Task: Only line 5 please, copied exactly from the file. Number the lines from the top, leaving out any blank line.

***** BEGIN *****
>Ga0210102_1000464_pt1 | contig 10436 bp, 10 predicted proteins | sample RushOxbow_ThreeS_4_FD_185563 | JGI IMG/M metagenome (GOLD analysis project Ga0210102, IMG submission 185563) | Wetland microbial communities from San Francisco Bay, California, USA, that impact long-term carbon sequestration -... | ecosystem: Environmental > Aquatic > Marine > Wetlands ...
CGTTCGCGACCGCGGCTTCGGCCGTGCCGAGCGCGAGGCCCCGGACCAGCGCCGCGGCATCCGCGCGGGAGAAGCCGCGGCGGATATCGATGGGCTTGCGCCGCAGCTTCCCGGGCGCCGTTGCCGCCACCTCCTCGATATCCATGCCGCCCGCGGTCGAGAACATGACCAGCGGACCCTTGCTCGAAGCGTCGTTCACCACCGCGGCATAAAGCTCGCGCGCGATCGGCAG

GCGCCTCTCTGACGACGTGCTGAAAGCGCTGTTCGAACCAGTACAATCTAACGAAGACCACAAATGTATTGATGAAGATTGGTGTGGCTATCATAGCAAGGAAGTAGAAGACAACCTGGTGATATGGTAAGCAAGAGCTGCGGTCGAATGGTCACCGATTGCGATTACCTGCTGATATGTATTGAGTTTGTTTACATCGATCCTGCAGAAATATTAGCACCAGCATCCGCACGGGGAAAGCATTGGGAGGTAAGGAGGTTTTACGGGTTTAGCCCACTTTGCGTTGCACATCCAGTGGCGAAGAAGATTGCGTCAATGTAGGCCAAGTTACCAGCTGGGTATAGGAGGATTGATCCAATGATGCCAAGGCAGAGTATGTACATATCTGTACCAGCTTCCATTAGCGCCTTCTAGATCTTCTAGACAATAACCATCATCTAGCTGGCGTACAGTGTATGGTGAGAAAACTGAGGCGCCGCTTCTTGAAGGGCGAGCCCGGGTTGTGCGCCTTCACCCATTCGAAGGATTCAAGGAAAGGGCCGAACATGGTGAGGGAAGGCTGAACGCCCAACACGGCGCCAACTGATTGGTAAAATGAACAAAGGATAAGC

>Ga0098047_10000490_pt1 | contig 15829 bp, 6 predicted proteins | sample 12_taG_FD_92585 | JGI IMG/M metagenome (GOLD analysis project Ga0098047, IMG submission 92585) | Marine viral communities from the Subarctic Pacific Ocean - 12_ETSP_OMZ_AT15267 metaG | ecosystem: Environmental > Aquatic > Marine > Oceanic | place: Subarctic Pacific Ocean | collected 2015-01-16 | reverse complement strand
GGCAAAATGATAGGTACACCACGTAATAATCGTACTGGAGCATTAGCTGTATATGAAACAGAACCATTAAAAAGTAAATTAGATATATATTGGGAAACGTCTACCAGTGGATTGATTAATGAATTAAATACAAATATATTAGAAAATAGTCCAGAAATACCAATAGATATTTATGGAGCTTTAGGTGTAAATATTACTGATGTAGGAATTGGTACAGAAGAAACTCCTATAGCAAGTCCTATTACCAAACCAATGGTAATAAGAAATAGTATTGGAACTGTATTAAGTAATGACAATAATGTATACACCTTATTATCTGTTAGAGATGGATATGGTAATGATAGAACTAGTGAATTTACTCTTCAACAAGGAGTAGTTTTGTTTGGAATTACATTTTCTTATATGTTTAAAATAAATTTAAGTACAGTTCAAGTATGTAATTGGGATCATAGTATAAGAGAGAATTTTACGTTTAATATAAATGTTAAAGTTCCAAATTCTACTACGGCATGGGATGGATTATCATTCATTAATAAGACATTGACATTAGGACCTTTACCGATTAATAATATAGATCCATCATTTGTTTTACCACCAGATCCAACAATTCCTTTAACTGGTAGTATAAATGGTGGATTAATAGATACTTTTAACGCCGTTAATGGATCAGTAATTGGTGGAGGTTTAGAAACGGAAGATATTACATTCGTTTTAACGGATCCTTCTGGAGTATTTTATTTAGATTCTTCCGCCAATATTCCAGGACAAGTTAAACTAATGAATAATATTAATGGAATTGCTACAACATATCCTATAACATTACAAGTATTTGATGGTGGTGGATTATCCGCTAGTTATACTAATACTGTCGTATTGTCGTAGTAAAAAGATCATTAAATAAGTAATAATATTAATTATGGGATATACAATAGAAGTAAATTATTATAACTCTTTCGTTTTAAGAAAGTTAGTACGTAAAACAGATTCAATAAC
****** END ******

GGCAAAATGATAGGTACACCACGTAATAATCGTACTGGAGCATTAGCTGTATATGAAACAGAACCATTAAAAAGTAAATTAGATATATATTGGGAAACGTCTACCAGTGGATTGATTAATGAATTAAATACAAATATATTAGAAAATAGTCCAGAAATACCAATAGATATTTATGGAGCTTTAGGTGTAAATATTACTGATGTAGGAATTGGTACAGAAGAAACTCCTATAGCAAGTCCTATTACCAAACCAATGGTAATAAGAAATAGTATTGGAACTGTATTAAGTAATGACAATAATGTATACACCTTATTATCTGTTAGAGATGGATATGGTAATGATAGAACTAGTGAATTTACTCTTCAACAAGGAGTAGTTTTGTTTGGAATTACATTTTCTTATATGTTTAAAATAAATTTAAGTACAGTTCAAGTATGTAATTGGGATCATAGTATAAGAGAGAATTTTACGTTTAATATAAATGTTAAAGTTCCAAATTCTACTACGGCATGGGATGGATTATCATTCATTAATAAGACATTGACATTAGGACCTTTACCGATTAATAATATAGATCCATCATTTGTTTTACCACCAGATCCAACAATTCCTTTAACTGGTAGTATAAATGGTGGATTAATAGATACTTTTAACGCCGTTAATGGATCAGTAATTGGTGGAGGTTTAGAAACGGAAGATATTACATTCGTTTTAACGGATCCTTCTGGAGTATTTTATTTAGATTCTTCCGCCAATATTCCAGGACAAGTTAAACTAATGAATAATATTAATGGAATTGCTACAACATATCCTATAACATTACAAGTATTTGATGGTGGTGGATTATCCGCTAGTTATACTAATACTGTCGTATTGTCGTAGTAAAAAGATCATTAAATAAGTAATAATATTAATTATGGGATATACAATAGAAGTAAATTATTATAACTCTTTCGTTTTAAGAAAGTTAGTACGTAAAACAGATTCAATAAC